Passin' Through!

One my first trips to New Zealand was to attend to my brother in law's funeral.

Charles de Thierry was a character - a lovable man, a truckie, musician, lover, joker, brother, friend to many.

It was my first introduction to my wife Rose's culture and how they handled death of a loved one.

It was also two days before my 40th birthday when Charlie died in his rig somewhere on the road between Invercargill and Dunedin.

My dear beloved brother Wes had died 11 years before, just weeks before his fortieth birthday. He actually never wanted to turn 40! I'd been wrestling with this horrible little thought in the back of my mind ever since I turned 39, that I didn't deserve to live longer than my brother. No way could I bear to live longer than he did.

Sounds kindof trivial, having a thought like this. You might even be thinking - "just toughen up - get over it! It's just a thought!"

But it was serious for me. I'd seen how thoughts like this could create calamitous disease, events and situations. I knew I had to deal with it.

And I did. Lots of meditation, lots of processes and lots of writing got me to the point where I realised I had to celebrate my 40th birthday with a party.

And so I half heartedly organised one with a bunch of mates.

But it wasn't to be.

Two days before my birthday, we got the word Charles was dead. Rose and I jumped on a plane and went straight to Invercargill.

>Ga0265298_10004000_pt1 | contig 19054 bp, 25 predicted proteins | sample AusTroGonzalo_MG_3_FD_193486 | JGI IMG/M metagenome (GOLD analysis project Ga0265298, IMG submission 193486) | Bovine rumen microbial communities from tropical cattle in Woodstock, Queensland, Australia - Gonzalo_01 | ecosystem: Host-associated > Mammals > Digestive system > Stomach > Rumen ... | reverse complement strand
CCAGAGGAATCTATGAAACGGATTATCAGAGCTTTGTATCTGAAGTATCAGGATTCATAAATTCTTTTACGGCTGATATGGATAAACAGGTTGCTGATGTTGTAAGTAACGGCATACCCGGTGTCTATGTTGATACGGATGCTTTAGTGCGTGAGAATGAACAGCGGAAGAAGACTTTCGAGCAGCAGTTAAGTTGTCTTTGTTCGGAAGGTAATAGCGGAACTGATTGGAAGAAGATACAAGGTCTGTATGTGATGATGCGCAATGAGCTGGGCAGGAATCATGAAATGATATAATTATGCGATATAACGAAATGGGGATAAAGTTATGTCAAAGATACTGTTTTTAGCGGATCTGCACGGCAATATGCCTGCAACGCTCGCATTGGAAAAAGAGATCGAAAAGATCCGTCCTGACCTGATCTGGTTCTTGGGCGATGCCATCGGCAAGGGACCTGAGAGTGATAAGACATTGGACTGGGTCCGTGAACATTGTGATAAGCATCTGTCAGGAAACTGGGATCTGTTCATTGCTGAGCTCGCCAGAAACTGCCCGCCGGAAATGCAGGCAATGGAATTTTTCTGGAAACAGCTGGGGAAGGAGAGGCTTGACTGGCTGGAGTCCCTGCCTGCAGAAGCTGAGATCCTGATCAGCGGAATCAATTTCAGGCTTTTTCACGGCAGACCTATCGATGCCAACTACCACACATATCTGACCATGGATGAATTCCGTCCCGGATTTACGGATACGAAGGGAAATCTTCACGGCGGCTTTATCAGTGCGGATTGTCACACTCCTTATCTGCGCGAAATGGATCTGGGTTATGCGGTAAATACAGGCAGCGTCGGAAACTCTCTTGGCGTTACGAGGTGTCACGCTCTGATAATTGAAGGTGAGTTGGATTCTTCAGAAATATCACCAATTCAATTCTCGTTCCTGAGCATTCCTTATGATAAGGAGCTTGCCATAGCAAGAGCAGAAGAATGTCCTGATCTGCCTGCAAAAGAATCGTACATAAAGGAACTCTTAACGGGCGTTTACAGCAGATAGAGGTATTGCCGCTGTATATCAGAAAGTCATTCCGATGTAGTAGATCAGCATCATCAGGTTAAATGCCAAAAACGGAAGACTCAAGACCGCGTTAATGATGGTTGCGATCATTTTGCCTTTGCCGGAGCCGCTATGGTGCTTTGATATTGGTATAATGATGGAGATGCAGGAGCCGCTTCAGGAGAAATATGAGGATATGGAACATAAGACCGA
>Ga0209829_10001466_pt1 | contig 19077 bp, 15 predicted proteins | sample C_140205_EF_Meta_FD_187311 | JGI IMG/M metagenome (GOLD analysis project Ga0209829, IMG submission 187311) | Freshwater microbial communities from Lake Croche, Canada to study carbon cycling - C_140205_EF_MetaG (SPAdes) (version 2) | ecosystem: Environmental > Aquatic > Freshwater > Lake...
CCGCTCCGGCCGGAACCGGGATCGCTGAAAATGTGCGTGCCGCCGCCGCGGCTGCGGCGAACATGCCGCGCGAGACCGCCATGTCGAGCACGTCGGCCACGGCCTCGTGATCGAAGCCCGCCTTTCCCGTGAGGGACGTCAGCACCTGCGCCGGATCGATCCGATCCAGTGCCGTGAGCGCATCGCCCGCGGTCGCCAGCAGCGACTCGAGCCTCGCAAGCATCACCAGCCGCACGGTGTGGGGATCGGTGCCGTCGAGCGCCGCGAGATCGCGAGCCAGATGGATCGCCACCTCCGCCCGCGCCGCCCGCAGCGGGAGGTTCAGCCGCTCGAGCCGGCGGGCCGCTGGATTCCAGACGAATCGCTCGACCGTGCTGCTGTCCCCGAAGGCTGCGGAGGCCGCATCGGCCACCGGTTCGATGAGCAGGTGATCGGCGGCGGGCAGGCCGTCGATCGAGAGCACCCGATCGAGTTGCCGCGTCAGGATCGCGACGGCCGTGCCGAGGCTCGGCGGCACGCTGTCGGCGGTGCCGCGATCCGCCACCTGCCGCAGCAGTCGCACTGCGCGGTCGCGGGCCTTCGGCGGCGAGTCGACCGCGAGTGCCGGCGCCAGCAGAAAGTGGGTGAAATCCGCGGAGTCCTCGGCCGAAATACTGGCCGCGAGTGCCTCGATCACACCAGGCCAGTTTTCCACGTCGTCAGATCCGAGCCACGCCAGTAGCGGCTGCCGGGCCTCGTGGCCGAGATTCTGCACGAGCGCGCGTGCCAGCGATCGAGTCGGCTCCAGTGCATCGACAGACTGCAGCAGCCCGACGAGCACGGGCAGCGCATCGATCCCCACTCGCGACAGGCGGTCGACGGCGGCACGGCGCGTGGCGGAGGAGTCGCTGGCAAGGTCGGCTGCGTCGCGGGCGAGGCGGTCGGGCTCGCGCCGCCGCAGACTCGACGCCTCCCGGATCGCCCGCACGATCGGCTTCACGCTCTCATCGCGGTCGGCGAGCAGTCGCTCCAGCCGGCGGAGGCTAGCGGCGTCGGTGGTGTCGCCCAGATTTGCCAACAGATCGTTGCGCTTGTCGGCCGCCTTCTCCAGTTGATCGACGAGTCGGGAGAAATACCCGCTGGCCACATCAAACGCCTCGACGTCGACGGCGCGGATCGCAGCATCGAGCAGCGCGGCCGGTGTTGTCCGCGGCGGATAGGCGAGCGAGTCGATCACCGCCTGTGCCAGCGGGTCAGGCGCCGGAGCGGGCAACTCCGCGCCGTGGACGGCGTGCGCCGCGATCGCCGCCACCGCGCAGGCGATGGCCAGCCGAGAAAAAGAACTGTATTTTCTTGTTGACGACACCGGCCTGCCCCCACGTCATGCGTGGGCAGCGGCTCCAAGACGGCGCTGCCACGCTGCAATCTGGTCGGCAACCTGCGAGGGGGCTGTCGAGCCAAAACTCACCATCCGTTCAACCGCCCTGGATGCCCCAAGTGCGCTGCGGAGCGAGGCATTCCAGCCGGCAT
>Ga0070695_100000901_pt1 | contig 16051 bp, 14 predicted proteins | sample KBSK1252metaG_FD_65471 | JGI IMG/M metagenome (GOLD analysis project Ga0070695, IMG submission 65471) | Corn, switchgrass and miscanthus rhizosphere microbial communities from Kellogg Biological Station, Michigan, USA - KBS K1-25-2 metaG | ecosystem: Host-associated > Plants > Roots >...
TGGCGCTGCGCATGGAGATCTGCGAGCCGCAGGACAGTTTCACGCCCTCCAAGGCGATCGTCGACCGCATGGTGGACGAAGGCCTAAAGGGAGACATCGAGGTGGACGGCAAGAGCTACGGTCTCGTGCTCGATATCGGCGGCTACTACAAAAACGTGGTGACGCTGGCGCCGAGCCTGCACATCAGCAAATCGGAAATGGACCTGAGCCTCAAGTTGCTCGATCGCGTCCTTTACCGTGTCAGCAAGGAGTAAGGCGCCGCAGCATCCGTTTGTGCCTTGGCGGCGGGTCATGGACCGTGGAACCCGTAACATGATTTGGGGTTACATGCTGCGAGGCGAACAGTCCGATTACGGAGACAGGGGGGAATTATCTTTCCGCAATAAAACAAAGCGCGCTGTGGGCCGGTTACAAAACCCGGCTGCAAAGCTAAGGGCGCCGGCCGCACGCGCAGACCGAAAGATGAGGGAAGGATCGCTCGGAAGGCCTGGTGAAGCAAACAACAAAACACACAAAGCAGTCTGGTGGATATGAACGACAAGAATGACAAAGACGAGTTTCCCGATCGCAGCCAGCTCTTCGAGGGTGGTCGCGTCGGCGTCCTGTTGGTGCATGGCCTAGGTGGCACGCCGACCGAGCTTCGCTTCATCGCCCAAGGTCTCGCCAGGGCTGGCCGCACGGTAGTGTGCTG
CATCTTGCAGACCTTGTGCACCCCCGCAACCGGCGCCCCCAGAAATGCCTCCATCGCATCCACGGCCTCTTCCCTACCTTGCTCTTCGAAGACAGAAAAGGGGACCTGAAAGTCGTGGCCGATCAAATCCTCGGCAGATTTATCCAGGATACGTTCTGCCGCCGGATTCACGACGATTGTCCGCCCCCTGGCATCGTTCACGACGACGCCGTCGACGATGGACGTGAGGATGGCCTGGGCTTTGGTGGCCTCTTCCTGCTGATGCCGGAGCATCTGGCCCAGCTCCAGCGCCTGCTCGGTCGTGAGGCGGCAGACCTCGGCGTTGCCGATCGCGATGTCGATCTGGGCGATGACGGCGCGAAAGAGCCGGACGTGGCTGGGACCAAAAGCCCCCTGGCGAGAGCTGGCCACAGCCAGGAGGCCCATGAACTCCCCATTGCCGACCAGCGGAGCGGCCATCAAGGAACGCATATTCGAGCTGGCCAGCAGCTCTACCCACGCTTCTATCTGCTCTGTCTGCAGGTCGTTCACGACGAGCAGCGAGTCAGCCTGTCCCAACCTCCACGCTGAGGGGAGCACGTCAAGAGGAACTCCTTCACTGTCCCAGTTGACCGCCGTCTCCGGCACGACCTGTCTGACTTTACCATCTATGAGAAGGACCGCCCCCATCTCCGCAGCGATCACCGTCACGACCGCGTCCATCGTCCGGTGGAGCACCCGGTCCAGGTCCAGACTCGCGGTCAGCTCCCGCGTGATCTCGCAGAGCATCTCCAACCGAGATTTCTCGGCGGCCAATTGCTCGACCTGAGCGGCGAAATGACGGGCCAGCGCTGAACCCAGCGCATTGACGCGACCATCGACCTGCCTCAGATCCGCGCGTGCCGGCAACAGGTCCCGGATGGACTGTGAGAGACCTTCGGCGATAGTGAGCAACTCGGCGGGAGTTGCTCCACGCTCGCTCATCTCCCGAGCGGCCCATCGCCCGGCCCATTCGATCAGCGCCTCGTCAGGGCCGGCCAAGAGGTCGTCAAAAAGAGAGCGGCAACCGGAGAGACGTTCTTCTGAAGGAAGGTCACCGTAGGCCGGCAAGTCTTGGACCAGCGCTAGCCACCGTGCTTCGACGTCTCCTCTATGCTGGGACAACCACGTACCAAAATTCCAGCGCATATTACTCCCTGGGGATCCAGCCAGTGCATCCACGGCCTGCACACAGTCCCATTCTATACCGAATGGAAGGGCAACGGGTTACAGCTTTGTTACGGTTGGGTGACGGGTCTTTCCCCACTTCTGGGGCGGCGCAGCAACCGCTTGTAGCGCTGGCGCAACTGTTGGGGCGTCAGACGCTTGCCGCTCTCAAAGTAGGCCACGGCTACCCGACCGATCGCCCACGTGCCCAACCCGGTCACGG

His body was being kept at a Marae (a Maori meeting place where such events could be held.)

We entered the hall and there was the body in the coffin, lid off for all to see and talk with Charles.

Rose's mum Norma was sitting by the coffin. We were welcomed with tears and love at this very sad time.

After a while, Rose told me: "You have to speak - get up and say something!" In her tribe, it was a tradition that women can't get up and speak.

So I did. I talked about who he was to me, about who he was to Rose and who he was for Norma. I acknowledged him for all that I knew of him. I knew he was a musician, so I played a bit of blues on my mouth organ and put it into the coffin with him, saying that this was the last song that would be played on it.

Then, I went back to sit with Rose and her mum by the coffin. They were gesturing to me - "You have to sing a song!" Rose told me in a loud whisper.

I only knew the words to one song. I'd never sung in public before. This looked like a major stretch for me!

Somehow, I've been singing this song ever since at all major events I've ever spoken at....'cause in New's cultural protacol to sing a song after you give a speech!

- have a listen to this song:

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